Data Resources: We use a vanilla RDS Relational Database (Aurora MySQL) with only one replication to store our data resources. Originally we used NoSQL DyanmoDB, however we found that updating and searching in real time was not practical.
Retieval Utility: We are running an Elasticsearch server on a separate EC2 instance to support our retrieval based modules and future reinforcement learning in real time.
We claim that an entertaining socialbot which can engage the user in a variety of activities other than pure conversation will lead to a better user experience. In Table 7, we look at the different modules discussed in Section 2.4.2. Here, we see the number of turns the user interacted with the specified module and the average score of a conversation in which the interaction happened. We note that the number of turns here do not account for the time in which the user is in a modules menu; for example, while they are picking a game to play or a survey to do. We have also removed from consideration the case in which the user does not actually engage with the activity, for example when they enter a menu but change topics.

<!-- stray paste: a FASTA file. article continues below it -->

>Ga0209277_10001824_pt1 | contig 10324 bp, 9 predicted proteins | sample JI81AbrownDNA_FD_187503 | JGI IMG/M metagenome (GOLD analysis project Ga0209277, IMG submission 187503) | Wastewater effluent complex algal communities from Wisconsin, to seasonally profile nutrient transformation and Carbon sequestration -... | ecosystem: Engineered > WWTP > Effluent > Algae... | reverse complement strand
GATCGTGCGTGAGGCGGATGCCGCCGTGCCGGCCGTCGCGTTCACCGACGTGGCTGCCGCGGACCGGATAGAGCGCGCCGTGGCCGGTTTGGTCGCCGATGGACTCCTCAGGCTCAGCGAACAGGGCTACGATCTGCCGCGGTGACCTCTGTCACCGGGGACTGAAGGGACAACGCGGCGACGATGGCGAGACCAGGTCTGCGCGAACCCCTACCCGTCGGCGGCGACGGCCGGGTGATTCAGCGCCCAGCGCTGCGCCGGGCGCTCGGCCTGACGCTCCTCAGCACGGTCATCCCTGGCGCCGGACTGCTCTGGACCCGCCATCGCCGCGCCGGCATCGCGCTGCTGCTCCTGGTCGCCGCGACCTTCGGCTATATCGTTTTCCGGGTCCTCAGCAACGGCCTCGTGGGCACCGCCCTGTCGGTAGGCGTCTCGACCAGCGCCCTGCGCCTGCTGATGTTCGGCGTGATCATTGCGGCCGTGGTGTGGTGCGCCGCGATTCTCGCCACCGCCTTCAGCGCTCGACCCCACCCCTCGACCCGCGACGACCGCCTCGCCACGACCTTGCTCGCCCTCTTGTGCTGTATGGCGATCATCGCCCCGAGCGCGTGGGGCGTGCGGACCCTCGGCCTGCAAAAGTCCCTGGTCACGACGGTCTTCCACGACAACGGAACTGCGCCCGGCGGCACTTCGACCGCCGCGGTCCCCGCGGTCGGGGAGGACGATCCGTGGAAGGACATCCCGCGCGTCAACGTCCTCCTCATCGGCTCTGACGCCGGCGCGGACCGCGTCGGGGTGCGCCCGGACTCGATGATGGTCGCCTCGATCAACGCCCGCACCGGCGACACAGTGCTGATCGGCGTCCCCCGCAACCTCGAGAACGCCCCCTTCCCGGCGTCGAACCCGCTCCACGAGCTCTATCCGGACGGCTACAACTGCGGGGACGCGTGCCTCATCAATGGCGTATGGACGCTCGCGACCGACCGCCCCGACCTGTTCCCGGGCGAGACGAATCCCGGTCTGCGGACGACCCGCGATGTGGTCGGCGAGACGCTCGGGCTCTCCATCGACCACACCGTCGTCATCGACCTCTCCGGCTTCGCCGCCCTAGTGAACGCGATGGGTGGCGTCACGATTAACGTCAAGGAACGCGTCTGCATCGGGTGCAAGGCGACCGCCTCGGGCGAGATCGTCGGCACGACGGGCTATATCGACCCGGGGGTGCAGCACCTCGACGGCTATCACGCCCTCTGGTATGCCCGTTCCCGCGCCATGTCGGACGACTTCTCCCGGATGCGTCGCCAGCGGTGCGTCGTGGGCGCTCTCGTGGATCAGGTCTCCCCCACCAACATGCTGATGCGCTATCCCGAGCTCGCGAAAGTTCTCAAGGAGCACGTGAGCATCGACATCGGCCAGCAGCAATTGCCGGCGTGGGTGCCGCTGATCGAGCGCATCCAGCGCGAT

We can see from these results that our prediction is validated - conversations in which the user participated in an activity were on average rated higher than our teams overall average (3.1 at the end of the semifinal user feedback period). Furthermore, we can see that these activities were very effective at keeping the user engaged in a multi-turn interaction. In this report we only count a turn for each user’s turn.